I Recently published my first novel on Amazon’s Kindle Direct Publishing. The story began as a 40-page narrative, written soon after my father died suddenly in 2004. At the time, I held a job requiring a good deal of drive time in my car, which gave me time to develop the kernel of an idea about a man’s journey through a Purgatorial landscape with his estranged father.
In my college literature classes, I’d taken a particular interest in Dante’s remarkable epic and its illustration by the nineteenth century woodcut artist, Gustave Dore. These dramatic images from The Divine Comedy had impressed and stimulated my own imagination to such an extent that my own story naturally evolved into a loose retelling of Dante’s work. My novel, A Comfortable Distance, in many ways exists as a tribute to Dante, and at some point in its development that became my intent, weaving in subtle clues of comparison as exemplified in details such as the representative initials of some of the characters’ names: Derrick Anderson (Dante Aleghieri), Bonnie and Beverly (Beatrice), Brother Vincent and Val (Virgil). The “Virgil” characters provide guidance to Derrick in some way or another, and the “Beatrice” characters, both wearing blue and white, assist Derrick and his father with the purity of their prayers, which are symbolized in the protective, blue-and-white irises.
This blog will delve further into features and literary devices of my novel while also turning my “ramblings” toward other projects in the works and assorted issues concerning the writing life.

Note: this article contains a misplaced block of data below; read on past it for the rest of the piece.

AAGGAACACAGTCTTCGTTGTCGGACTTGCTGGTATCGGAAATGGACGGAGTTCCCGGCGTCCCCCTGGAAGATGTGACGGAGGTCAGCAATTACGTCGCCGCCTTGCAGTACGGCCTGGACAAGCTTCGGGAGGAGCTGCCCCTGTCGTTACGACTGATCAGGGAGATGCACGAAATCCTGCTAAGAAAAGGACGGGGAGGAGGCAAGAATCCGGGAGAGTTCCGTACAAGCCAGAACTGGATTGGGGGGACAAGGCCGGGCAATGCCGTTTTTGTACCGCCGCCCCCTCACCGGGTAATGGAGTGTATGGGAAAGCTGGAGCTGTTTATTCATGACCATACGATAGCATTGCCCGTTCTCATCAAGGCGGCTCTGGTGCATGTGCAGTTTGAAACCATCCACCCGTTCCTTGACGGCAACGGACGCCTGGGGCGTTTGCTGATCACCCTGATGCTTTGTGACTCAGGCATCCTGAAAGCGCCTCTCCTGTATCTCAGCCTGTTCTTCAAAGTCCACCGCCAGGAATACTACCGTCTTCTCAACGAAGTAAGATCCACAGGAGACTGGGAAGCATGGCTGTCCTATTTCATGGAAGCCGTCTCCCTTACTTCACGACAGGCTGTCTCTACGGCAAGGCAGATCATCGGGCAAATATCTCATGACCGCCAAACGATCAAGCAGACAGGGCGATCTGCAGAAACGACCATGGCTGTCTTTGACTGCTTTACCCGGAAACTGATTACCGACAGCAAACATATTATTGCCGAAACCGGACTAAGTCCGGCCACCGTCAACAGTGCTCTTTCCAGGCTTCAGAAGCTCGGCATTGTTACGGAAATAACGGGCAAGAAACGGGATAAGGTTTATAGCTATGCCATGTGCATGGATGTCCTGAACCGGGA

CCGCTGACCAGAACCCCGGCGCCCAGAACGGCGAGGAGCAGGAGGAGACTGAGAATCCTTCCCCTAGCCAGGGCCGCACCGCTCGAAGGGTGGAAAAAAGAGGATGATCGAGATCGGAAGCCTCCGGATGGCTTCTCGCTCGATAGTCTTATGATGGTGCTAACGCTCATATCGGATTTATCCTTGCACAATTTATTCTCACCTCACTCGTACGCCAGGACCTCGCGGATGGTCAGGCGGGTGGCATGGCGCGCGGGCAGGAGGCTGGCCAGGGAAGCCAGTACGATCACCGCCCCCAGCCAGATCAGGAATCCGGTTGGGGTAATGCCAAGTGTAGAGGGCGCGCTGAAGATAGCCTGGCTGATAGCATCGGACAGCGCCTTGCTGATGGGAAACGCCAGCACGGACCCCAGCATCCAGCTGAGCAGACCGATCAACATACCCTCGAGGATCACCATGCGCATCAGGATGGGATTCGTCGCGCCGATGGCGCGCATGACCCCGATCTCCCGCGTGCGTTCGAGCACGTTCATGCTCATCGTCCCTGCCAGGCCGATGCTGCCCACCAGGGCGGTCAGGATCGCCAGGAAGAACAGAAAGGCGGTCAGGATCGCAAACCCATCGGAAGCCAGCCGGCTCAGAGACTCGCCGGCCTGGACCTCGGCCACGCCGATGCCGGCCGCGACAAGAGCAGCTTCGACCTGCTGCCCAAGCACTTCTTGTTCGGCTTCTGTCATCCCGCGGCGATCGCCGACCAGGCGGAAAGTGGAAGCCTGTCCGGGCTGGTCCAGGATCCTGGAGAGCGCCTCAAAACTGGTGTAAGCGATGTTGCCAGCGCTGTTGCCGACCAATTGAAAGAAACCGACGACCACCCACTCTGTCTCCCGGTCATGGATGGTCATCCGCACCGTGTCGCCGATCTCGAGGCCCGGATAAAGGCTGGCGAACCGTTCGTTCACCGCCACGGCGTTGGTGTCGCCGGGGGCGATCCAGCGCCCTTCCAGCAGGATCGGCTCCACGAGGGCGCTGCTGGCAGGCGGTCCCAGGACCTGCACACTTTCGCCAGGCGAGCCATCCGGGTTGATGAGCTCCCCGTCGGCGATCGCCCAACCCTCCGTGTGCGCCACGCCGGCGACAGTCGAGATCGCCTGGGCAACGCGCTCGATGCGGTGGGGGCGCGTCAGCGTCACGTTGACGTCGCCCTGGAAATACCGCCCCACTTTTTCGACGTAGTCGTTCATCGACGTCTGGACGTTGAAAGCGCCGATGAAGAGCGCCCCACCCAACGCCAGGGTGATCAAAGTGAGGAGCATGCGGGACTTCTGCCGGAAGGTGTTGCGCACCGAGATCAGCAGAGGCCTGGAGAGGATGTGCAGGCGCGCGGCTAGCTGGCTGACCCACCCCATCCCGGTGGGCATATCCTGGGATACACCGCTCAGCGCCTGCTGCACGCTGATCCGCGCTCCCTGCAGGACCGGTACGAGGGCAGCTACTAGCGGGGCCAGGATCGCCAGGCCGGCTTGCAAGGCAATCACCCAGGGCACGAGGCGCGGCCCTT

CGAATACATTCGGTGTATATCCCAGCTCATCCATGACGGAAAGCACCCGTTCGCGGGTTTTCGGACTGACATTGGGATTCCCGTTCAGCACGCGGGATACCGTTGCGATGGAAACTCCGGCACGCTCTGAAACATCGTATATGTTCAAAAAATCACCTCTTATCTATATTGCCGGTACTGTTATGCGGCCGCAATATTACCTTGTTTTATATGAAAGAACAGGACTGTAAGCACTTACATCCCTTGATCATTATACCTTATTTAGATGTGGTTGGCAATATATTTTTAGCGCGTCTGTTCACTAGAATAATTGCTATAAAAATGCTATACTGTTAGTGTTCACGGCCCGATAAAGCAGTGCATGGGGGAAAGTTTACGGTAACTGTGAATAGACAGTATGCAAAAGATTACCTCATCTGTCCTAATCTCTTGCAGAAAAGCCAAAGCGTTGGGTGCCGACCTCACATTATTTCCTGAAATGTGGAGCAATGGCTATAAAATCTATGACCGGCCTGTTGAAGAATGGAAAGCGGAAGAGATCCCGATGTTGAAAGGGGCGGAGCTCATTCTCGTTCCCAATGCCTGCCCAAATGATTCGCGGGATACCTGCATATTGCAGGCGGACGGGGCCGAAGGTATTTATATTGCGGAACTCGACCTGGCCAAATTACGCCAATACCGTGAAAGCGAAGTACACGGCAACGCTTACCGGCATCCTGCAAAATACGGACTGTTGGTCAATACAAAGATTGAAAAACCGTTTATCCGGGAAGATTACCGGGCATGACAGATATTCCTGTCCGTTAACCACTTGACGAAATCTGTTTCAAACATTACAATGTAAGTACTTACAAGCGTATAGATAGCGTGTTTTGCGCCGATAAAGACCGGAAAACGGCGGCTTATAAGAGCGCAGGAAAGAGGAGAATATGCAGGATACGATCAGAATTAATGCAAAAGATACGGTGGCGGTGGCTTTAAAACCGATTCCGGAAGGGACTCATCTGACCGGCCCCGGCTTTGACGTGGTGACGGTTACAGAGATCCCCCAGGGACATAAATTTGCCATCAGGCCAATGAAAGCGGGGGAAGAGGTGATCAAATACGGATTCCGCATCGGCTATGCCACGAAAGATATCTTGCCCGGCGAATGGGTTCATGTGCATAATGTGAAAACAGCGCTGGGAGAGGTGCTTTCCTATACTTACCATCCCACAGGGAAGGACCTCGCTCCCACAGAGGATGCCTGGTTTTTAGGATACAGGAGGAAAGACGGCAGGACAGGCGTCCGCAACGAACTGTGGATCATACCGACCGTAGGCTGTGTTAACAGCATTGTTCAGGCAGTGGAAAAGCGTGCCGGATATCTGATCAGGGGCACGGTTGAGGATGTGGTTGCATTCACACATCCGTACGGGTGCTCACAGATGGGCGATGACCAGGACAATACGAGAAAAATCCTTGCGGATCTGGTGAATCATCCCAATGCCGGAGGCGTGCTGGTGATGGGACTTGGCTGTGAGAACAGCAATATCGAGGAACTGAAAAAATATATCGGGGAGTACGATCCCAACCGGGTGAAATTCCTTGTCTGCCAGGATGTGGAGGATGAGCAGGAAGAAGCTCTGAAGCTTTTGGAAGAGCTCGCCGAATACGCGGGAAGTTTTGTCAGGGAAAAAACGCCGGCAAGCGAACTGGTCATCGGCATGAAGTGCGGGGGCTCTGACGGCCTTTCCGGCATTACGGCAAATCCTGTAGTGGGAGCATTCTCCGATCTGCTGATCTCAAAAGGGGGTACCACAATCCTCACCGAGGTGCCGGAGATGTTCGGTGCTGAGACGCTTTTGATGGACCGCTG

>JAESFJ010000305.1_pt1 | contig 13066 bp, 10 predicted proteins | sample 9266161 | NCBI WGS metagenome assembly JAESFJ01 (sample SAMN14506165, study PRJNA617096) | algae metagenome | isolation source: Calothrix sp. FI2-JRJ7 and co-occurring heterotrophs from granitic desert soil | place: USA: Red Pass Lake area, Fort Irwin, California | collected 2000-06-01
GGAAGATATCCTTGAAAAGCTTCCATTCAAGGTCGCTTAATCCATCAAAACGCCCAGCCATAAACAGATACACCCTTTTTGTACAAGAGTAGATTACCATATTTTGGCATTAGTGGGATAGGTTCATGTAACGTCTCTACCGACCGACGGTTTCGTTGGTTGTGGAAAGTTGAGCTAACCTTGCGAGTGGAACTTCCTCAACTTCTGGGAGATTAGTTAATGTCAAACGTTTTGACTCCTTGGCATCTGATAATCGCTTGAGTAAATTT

See Novel here:
In my novel, A Comfortable Distance, Derrick lives a life of determined isolation from people, from relationships, from God. But in his solitude, he descends into a darker place that results in his own death wish and his eventual demise. In the Dante-esque world where he finds himself, he learns that his rightful place is with the contorted, human-shaped trees in the Forest of Suicides. He rejects the implication that he died as a suicide, having expired from an “accidental”overdose of sleeping pills and bourbon; the fact that he wished for death and lived a life of separation and self-destruction slots him for a spot in the forest, which he must fight against with every ounce of his being, struggling to extricate himself from the forest without the appearance of the protective irises that have inexplicably rescued him before (because the forest is where he belongs).
Derrick learns that the purgatorial island he inhabits is not as much of a safe distance from Hell as he had thought as so many hellish forces threaten to drag him into the depths or into a horror of darkness and isolation, which reflects the pattern of his earthly life when he kept himself apart from others who would have loved him and given him sources of healing and ease from his internal pain. In life, his “comfortable distance” from others ultimately sent him into miseries of depression and addiction that sent him into a downward spiral, ending in death. He had refused to accept the notion that embracing the love of others, of his sister and Bonnie, of God, would have brought his salvation.
At the end of the story, Derrick learns the lesson, but feels stuck, unsure of what to do with his life, how to serve God, and how to move forward from a past that paralyzes him. Brother Vincent reminds him of how Derrick, while in Paradise, had drank from the River of Lethe, the waters of forgetfulness, and he encourages him to continue drinking from Lethe, to forget his past and step forward toward the Light of God and toward his purpose, which would reveal itself in time.
See novel here: